Over breakfast at the Hampton Inn, we were talking about the Tour de France – a Mark Cavendish sprint-finish win in Marseilles! On the next table Were Jeff and Ally from Richmond, Virginia. They had been cycling around Gettysburg – the site of the biggest battle in the US civil War in July 1863 – and perhaps the turning point in the war. We chatted about the Tour and our ride. Later, as we were leaving we met up with them again and took some photos – Jeff had a friend who he said would admire my Condor frame – so several pictures were taken of that! The bike’s the star!

We braved the downpour and made pretty good time along highway 144/Old National Pike. There were some undulating sections, but nothing at all taxing. The rain eased and it started to brighten up about through the journey at Mount Airy.

The houses and townships were all looking very prosperous now. Also, the roads were in good condition – smooth and well-maintained. Not far from Mike’s (McL) house we saw our first sign to Washington – 32 miles! We’re almost there!

We arrived at Mike’s at about 12:30 and just had time to change before Mike’s friend Chris arrived to get Mike to his car. Which was left at Chris’ house after Mike had flown to Pittsburgh with his bike. Mike is from San Francisco but said that he didn’t sound like he was from there – I’m not sure that I could exactly pinpoint a San Francisco accent, but Chris does have an extraordinary voice – I could hear South African, British and Irish when he spoke.

Chris was not far from Baltimore, so I took a risk and made a pitch for a visit to the Baltimore and Ohio Railroad Museum – Sean and Lynda back just outside Valparaiso had recommended it. Mike had never been, so we ignored Matthew’s slightly downcast air and off we went.

It was baking hot in Baltimore when we arrived at the B&O Railroad Museum. The main complex is a huge round engine turning house – faced in red brick and with an enormous slate roof. It was 2:45 when we arrived and they closed at 4:00 – so it was going to be something of a flying visit.

Baltimore was where the very first passenger railway track was laid in the US in 1830 – the start of the track was in the turning house. The B&O Railroad Museum has a huge collection of nineteenth and twentieth century engines – they’re really impressive … so much bigger and more powerful than what we saw in Europe. There were some lovely model trains, too. I wish that we’d had longer – but it’s often the case on these sorts of trips. Just before they closed I was speaking with one of the volunteers and he told me about the collapse of half the roundhouse roof after a heavy snowstorm in 2003 – the pictures were incredible and it’s a miracle that what was underneath survived. The restoration was beautiful though.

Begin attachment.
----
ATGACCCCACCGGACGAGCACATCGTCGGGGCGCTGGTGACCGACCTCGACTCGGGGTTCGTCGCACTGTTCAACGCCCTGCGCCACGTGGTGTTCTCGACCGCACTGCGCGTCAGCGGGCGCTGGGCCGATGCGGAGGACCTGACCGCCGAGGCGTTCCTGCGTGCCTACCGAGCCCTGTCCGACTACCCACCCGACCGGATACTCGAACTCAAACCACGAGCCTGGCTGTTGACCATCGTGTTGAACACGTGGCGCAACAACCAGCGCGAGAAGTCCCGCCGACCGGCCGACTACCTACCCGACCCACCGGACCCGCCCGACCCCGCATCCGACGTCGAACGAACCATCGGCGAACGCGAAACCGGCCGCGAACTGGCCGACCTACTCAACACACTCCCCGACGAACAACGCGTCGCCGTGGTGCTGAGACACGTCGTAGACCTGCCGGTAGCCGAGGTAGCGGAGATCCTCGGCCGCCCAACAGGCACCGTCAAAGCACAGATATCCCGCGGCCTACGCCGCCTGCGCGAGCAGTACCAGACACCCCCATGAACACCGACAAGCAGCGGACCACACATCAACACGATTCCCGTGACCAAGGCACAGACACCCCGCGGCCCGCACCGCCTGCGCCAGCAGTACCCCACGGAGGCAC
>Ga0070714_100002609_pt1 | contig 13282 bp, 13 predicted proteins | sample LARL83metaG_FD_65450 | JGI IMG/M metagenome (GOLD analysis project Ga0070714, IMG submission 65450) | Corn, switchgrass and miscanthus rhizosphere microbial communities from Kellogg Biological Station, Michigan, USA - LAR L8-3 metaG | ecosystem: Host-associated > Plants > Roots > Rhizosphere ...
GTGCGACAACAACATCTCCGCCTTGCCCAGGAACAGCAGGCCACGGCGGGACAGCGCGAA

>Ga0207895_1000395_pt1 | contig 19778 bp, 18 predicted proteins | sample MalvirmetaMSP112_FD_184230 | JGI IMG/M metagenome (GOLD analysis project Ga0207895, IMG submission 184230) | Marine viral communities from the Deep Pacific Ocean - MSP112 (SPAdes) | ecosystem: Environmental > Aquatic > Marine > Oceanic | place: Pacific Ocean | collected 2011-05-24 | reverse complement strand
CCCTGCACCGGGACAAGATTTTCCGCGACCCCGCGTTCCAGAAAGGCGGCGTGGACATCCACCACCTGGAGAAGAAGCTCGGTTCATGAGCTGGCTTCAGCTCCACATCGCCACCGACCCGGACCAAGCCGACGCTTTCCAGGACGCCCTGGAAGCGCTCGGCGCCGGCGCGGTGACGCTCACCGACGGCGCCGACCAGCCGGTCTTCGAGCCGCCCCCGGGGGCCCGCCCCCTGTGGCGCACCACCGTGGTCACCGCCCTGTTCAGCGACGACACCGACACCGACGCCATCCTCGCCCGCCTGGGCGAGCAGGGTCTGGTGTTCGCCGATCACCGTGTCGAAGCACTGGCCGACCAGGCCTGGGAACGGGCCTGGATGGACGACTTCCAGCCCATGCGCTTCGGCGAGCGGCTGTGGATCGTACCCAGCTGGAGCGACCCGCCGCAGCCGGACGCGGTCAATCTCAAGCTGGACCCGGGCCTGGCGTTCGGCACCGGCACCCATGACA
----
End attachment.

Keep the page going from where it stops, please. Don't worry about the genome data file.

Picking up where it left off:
After the B&O Railroad Museum there was time to wander along Baltimore’s waterfront – some nice-looking ships, a huge Barnes & Noble bookstore where I bought Mike a present: a Calvin and Hobbes anthology. I was surprised that he didn’t know about Bill Watterson’s comic strip that follows the adventures of Calvin, a six year old boy, and his rather sardonic stuffed toy tiger Hobbes who Calvin imagines is alive.

We’d not eaten, so Mike took us to a vegan restaurant near his house: Great Sage – was fantastic. After we’d eaten a woman on next table started talking to us. She’d heard speaking to each other and knew that we were English. She’d been to Manchester to visit her sister’s family and had liked it, but she hadn’t liked Wolverhampton! We thought that it made a bit of a change for an American to have been somewhere other than London or Stonehenge! So after a good dinner – home to bed. Another very happy day!

Summary – day 13 – Cumberland to Frederick (Tuesday 02 July)

Estimated mileage: 89 miles, actual: 91.93 miles

Avg. speed: 14.1 mph

Cumulative distance: 846.35 miles

Last night, while we were all in bed asleep, there was a terrific crash at about 12:15 am. Next door in Mike’s (McL) room a framed picture fell off the wall and smashed on the floor! There was glass everywhere. The hotel staff were fine about it – and laughed when we said that we’d had a wild party! They told us that it was probably one of their resident ghosts – funny they hadn’t told us about them last night!

The main task when we got up this morning was to get all the dirt and dust from the cycle trail cleaned off our bicycles and ready for the day ahead. Matthew and Mike (McL) had determined that our destination should be Frederick as our destination – about 89 miles away. Between Cumberland and Frederick there were the absolutely ginormous hills, though – we’d have to take those carefully.

The Cumberland Hotel and Spa offered various treatments and one of staff told Mike (McL) that he smelled dehydrated! Whatever that means! He’s been chugging back water ever since! We had to go for breakfast and Mark’s café in the centre of town was recommended. It was really good – they had soya milk and made my oats with it. I was asked if I wanted ‘craisons’ – I assumed this would be a mix of cranberries and raisins, but they turned out to be sweetened dried cranberries.